Tombland by CJ Samson
This not a book to slip into your work handbag to have a bit of an idle through at lunch. You will put your shoulder out. It is 866 pages long. There was a bit of a moment in our house when I almost dropped it on the dog. He’s only a Jack Russell. I could have killed him.
I have read all the Shardlake books. To be honest, I thought the series might have finished. It is over four years since the last one was published. The series is set in Medieval England. It’s a crime series and the investigator is Matthew Shardlake – a lawyer with a back deformity. Although his back is often referred to – Shardlake refers to the pain he is often suffering and he is subject to a lot of nasty name calling – he is written as a heroic figure. He fights for the rights of the poor and oppressed, he has the ear of kings and queens and is respected by his peers and his friends. This appears to make him very attractive – and, although he is usually alone – many ladyships and queens seem happy to flutter their hankies in his direction. (Not a euphemism). Imagine him as a sort of George Clooney with a cushion stuffed up the back of his jumper.
All the books are based around factual historical people and events and the stories bounce fictional Shardlake in and out of events you will know well – a bit like that annoying couple in the Titanic film. So, in one book he manages to get himself stuck on the Mary Rose at the least convenient time, in another, he is arrested on false charges and imprisoned in the Tower of London. He serves Cromwell and Henry VIII as well as a few random royal relatives with varying degress of sucess.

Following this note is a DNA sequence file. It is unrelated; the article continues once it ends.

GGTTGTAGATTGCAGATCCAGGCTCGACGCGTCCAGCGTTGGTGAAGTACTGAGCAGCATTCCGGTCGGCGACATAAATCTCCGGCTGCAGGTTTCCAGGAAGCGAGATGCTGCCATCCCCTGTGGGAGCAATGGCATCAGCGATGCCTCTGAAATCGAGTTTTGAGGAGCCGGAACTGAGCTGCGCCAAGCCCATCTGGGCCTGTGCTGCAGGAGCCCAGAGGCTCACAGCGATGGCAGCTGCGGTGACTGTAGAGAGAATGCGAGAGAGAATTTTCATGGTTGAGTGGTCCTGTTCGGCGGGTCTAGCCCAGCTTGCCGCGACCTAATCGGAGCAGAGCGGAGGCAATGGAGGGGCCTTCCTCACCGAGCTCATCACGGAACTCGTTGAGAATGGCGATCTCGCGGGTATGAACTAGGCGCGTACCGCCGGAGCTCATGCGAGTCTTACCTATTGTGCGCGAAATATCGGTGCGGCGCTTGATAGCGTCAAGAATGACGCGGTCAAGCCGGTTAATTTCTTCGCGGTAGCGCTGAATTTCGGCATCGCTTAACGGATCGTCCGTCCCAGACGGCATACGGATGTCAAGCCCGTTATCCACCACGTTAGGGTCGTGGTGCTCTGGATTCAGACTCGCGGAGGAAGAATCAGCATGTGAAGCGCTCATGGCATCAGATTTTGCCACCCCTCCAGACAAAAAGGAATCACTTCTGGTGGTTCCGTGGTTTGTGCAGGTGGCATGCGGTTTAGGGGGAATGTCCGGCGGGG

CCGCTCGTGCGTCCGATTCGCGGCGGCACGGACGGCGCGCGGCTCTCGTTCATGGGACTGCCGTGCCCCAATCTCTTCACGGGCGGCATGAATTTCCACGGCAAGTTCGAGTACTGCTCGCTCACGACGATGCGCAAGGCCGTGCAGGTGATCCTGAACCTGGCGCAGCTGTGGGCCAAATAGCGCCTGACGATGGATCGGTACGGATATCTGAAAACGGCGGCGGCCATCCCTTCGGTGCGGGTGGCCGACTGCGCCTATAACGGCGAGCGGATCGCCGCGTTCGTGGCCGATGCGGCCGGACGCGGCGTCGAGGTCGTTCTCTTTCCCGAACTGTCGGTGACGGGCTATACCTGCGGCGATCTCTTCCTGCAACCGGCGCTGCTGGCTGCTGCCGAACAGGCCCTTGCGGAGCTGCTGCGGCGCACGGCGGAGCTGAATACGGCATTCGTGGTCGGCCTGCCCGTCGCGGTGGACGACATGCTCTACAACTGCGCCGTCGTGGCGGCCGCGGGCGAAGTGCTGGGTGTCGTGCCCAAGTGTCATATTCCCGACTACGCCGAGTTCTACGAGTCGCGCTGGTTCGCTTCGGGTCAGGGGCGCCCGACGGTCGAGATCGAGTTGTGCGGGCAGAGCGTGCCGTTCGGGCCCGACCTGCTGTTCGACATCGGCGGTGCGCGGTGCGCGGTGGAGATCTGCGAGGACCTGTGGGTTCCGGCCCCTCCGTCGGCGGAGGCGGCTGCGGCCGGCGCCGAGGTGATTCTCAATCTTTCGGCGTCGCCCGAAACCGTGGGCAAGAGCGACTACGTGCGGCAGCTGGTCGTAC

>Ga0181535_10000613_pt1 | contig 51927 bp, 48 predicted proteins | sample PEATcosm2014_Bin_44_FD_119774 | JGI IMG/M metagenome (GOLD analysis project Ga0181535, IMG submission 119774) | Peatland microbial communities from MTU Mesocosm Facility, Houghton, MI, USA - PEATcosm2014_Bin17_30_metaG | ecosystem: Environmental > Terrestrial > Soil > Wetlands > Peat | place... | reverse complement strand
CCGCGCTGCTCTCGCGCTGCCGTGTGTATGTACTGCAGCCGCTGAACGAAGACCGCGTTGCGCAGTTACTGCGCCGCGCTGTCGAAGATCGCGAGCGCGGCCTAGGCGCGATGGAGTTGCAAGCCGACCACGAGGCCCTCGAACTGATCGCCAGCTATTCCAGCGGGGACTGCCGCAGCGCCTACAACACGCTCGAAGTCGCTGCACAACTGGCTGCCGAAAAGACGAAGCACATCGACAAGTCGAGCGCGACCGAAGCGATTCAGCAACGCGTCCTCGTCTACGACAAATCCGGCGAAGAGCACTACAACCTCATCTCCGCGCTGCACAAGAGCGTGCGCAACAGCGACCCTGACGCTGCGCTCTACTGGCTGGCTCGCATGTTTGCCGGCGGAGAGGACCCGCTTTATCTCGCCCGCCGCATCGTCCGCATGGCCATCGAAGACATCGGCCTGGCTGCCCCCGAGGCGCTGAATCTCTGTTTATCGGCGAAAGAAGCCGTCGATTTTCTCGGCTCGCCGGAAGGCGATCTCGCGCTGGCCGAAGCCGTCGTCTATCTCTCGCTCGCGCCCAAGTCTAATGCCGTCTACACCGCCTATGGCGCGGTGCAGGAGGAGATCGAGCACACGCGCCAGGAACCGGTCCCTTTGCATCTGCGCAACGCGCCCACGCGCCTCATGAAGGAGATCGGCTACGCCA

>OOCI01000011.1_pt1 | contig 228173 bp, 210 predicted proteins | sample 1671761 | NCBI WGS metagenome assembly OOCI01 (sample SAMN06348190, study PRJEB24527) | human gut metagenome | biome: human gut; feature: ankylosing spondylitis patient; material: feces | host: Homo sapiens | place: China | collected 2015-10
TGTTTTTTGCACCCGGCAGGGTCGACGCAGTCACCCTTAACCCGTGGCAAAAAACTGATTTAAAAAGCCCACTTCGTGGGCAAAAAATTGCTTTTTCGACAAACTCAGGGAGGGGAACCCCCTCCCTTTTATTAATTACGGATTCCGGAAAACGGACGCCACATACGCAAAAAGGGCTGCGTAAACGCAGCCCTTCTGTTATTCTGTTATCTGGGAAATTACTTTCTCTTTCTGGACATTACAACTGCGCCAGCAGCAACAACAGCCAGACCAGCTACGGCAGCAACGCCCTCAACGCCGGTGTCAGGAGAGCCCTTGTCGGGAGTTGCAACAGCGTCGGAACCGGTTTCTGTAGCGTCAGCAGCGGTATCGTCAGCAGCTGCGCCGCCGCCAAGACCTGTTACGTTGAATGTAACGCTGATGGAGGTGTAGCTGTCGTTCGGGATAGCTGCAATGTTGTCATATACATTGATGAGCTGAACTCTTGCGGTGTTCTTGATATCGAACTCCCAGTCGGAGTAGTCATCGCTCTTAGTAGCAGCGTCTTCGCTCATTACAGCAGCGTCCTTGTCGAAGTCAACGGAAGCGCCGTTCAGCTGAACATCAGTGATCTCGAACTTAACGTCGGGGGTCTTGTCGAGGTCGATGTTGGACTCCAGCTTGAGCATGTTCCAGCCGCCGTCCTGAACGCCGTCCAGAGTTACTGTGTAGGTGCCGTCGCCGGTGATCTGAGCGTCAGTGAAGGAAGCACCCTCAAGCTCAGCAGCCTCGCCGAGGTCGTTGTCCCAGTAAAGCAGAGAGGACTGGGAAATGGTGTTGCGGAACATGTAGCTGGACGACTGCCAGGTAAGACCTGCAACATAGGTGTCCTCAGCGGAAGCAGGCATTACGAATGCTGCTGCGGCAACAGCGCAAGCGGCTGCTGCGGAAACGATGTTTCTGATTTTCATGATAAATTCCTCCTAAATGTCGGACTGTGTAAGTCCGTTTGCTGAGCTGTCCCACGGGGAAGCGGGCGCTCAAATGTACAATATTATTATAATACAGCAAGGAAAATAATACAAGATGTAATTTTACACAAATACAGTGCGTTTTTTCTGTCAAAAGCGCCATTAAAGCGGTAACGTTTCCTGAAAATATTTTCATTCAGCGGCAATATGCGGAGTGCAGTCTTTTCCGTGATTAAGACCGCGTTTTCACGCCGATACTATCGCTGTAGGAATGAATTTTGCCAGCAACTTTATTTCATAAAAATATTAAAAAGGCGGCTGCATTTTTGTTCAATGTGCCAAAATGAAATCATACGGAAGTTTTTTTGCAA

What he is good at is detecting. He chases serial killers like a dog chasing a ball. In this novel Shardlake is investigating a nasty murder on behalf of the Boleyn family. Elizabeth – daughter of Ann Boleyn and destined to find even more fame by doggedly outlasting everyone else and therefore getting to be the Queen, has called upon him for assistance.
He follows the clues to Norwich and finds himself in the middle of the Robert Ketts Norfolk rebellion. For me, the story really comes into its own here. The historical detail and the background to the rebellion is excellent. The human face of the rebels who were losing land and livelihoods to illegal enclosures is really well drawn. Happy endings are a bit thin on the ground.
This is a stone cold, bang on, page turner. It’s long but you can race through it – not in a bad way. Some of the deaths are really quite graphic and I have been known to skirt over them a bit. Everytime I read a Shardlake I find myself thinking that, actually, it is more of the same and it is true that it’s not a book I would like to treasure on a bookshelf for the rest of my days but, if CJ Sansom writes any more, I’ll be there with my book tokens in my hand and a shopping trolley to help me get it home.